Producing High-Quality Graphene Cheaply Using Carbon Monoxide

The first graphene production approach that uses carbon monoxide as the carbon source has been proposed by researchers. It's a straightforward and quick approach to make high-quality graphene for use in electrical circuits, gas sensors, optics, and other applications. Researchers from Skolkovo Institute of Science and Technology (Skoltech), Moscow Institute of Physics and Technology (MIPT), the RAS Institute of Solid State Physics, Aalto University, and other institutions collaborated on the work, which was published in the respected journal Advanced Science.

Chemical vapor deposition (CVD) is the industry standard for producing graphene, a one-atom-thick sheet of carbon atoms arranged in a honeycomb pattern with unrivaled features valuable for electronics and other uses. Carbon atoms break free from gas molecules and settle as a monolayer on a substrate in a vacuum chamber during CVD. The gases employed have always been hydrocarbons: methane, propane, acetylene, spirits, and so on.

“The idea to synthesize graphene from carbon monoxide came a long time ago, since that gas is one of the most convenient carbon sources for the growth of single-walled carbon nanotubes. We have had working experience with carbon monoxide for almost 20 years. However, our first experiments with graphene were unsuccessful, and it took us a long time to understand how to control the nucleation and growth of graphene. The beauty of carbon monoxide is in its exclusively catalytic decomposition, which allowed us to implement self-limiting synthesis of large crystals of single-layer graphene even at ambient pressure,” the study’s principal investigator, Skoltech Professor Albert Nasibulin states.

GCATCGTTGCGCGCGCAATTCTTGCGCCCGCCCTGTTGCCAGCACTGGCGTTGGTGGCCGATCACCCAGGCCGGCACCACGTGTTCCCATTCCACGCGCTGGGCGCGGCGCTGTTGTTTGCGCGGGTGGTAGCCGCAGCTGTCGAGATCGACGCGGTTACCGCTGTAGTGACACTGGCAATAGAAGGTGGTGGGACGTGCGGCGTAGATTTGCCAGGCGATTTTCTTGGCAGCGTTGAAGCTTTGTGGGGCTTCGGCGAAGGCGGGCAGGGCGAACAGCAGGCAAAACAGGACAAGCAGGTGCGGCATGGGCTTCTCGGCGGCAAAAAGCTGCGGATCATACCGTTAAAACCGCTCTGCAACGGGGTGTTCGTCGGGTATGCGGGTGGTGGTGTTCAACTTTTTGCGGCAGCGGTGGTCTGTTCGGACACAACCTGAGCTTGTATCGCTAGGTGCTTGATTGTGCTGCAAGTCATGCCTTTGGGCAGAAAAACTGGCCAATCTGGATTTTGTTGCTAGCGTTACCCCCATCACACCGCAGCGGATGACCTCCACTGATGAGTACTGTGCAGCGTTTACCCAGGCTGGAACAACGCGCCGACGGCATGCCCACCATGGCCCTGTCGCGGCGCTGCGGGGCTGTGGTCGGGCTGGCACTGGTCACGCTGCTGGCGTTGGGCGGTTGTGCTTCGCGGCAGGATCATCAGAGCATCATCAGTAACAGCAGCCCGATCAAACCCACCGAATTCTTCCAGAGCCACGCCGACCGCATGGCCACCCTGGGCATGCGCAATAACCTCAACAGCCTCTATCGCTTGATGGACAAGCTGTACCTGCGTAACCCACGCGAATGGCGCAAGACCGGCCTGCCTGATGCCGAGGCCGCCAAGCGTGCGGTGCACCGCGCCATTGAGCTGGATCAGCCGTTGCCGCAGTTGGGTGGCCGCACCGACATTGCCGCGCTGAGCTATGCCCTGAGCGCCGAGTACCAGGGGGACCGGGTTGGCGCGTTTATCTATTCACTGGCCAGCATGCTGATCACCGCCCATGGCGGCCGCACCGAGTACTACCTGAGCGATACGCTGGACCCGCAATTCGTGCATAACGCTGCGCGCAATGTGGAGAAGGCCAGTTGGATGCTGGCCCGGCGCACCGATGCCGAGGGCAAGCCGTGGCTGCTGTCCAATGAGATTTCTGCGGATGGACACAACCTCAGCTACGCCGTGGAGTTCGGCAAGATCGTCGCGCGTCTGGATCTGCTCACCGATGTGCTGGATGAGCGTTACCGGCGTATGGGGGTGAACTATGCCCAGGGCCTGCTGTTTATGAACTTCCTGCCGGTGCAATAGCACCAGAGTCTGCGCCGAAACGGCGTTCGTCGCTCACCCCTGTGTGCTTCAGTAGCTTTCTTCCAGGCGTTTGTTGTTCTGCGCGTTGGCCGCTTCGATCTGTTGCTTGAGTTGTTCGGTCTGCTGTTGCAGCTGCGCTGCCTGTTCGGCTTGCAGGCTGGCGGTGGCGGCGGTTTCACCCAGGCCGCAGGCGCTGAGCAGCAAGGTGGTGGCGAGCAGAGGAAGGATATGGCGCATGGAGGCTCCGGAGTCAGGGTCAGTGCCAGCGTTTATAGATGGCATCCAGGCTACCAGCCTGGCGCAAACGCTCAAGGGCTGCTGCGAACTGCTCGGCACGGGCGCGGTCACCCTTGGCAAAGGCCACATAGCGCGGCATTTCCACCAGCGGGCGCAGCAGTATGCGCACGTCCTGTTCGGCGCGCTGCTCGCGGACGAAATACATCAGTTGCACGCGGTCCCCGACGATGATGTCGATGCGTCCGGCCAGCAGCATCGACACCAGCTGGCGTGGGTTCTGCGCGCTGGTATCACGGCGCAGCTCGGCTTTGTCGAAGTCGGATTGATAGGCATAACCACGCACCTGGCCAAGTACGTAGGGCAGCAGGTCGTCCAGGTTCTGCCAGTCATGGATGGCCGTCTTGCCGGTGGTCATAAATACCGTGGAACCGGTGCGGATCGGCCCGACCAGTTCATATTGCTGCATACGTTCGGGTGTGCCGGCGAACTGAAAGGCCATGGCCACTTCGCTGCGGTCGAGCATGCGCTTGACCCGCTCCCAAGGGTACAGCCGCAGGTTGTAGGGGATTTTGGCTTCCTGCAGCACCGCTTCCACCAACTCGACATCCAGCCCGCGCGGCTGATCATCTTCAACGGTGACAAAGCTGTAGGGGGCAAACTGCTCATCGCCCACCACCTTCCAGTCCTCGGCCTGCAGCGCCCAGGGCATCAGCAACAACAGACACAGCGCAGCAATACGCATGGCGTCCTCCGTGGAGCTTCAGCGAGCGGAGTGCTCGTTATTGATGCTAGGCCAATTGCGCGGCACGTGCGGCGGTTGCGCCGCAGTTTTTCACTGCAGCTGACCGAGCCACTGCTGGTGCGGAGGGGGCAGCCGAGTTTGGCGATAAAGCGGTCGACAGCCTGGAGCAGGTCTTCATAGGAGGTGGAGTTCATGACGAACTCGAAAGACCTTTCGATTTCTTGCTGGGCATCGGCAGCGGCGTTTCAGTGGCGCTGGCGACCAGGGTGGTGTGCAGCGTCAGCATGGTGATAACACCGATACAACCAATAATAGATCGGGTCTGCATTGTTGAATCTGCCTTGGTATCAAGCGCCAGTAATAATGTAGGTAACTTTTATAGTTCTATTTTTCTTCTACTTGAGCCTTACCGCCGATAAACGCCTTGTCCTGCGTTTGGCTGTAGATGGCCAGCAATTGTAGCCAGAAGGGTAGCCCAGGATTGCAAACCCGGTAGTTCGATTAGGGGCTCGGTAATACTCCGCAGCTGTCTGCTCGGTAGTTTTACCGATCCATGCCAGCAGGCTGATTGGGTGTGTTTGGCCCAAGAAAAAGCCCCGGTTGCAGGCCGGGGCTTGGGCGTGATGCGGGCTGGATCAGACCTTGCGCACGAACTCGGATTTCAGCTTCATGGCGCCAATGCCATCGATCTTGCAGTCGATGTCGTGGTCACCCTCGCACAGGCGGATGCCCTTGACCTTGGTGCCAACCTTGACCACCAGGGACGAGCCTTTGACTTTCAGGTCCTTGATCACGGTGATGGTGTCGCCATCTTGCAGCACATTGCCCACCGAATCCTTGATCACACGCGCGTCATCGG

Graphene is a single layer of carbon atoms arranged in a two-dimensional honeycomb lattice nanostructure.

“This project is one of the brilliant examples of how fundamental studies benefit applied technologies. The optimized conditions leading to the formation of large graphene crystals became feasible owing to an understanding of the deep kinetic mechanism for graphene formation and growth verified by both theory and experiment,” says Dmitry Krasnikov, a co-author of the article.

The novel strategy takes advantage of the so-called self-limiting principle. When carbon monoxide molecules approach close to the copper substrate at high temperatures, they tend to split up into carbon and oxygen atoms. This propensity fades when the first layer of crystalline carbon is produced and isolates the gas from the substrate, thus the process naturally promotes the production of a monolayer. Methane-based CVD can potentially be self-limiting, although only to a limited extent.

“The system we used has a number of advantages: The resulting graphene is purer, grows faster, and forms better crystals. Moreover, this tweak prevents accidents with hydrogen and other explosive gases by eliminating them from the process altogether,” adds Skoltech intern Artem Grebenko, the study's author.

There is no need for a vacuum since the procedure eliminates the possibility of combustion. The device operates at ordinary pressure, making it far easier to use than traditional CVD equipment. As a result of the simpler design, synthesis is quicker. Grebenko claims that it takes only 30 minutes to extract graphene from a bare piece of copper.

Because suction is no longer required, the equipment not only performs better but also costs less.“Once you drop the high-end hardware for generating ultrahigh vacuum, you can actually assemble our ‘garage solution’ for no more than $1,000,” the researcher notes.

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